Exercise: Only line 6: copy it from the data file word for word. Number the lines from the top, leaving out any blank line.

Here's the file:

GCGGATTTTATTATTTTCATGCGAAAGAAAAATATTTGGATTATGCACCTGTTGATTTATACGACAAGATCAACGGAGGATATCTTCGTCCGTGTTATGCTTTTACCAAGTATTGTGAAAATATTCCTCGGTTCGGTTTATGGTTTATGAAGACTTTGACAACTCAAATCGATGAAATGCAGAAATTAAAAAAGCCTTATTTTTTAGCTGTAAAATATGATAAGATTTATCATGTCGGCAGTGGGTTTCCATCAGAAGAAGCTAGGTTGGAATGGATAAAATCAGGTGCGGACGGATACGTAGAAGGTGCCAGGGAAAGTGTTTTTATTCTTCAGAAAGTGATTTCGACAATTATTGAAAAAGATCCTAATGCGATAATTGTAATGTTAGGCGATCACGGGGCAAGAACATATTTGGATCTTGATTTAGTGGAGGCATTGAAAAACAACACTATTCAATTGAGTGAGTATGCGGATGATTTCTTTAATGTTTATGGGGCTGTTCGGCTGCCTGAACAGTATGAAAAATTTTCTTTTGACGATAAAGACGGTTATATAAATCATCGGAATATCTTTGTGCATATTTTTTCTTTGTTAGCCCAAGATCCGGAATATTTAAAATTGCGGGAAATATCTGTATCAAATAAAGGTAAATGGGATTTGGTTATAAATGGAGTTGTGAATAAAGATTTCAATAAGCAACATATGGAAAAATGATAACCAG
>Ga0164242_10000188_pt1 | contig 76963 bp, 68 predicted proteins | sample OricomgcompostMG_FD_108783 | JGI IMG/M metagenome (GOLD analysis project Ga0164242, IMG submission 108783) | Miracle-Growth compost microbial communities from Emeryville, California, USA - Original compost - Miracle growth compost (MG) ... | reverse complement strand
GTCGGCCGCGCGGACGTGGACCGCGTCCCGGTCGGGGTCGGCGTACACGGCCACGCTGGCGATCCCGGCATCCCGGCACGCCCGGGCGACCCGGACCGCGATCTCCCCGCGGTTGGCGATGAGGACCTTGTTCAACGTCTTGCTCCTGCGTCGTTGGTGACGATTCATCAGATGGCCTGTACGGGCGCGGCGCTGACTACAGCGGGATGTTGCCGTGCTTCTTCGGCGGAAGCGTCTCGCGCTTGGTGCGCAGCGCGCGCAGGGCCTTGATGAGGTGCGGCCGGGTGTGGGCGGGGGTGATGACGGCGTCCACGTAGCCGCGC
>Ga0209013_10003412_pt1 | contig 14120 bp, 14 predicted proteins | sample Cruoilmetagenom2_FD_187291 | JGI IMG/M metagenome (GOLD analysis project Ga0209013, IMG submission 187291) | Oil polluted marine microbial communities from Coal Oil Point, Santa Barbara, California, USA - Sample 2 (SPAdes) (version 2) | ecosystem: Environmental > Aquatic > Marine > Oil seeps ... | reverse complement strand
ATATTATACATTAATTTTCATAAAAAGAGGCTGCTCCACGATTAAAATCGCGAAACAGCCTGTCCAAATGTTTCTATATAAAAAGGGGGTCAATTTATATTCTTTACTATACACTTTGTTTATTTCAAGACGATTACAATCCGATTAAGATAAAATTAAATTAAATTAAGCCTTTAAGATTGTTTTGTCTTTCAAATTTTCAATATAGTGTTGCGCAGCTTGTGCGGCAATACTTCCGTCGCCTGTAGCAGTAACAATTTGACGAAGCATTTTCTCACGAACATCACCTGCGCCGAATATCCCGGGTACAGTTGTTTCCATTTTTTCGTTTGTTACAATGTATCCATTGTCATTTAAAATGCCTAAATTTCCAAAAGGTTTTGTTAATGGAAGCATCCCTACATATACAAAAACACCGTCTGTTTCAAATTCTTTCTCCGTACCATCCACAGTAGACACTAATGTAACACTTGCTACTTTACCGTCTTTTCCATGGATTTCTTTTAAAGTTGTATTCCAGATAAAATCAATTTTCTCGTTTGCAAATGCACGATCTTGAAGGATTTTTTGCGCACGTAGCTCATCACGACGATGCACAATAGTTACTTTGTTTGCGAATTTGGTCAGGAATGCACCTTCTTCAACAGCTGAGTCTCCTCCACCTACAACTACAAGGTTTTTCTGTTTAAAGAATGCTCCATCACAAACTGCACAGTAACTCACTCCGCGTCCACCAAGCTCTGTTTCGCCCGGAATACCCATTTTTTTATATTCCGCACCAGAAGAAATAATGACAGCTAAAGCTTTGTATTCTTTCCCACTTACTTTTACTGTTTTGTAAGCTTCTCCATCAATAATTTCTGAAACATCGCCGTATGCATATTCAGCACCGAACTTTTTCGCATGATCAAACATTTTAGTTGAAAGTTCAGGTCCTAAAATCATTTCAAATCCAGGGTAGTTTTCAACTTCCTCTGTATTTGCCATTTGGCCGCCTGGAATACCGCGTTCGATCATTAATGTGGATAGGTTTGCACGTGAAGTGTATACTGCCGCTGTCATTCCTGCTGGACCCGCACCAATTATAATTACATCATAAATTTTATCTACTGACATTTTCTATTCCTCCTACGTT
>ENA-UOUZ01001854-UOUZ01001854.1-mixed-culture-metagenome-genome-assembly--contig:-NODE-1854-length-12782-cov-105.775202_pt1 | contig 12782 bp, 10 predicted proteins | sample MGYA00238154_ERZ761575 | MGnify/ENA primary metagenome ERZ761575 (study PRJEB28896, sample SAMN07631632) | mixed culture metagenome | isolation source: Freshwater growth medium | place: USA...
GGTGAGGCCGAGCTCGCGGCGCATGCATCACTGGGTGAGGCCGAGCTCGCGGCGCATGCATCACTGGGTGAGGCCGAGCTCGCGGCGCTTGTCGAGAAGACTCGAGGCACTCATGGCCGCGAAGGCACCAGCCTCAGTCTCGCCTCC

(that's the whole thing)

>ENA-UOUZ01001854-UOUZ01001854.1-mixed-culture-metagenome-genome-assembly--contig:-NODE-1854-length-12782-cov-105.775202_pt1 | contig 12782 bp, 10 predicted proteins | sample MGYA00238154_ERZ761575 | MGnify/ENA primary metagenome ERZ761575 (study PRJEB28896, sample SAMN07631632) | mixed culture metagenome | isolation source: Freshwater growth medium | place: USA...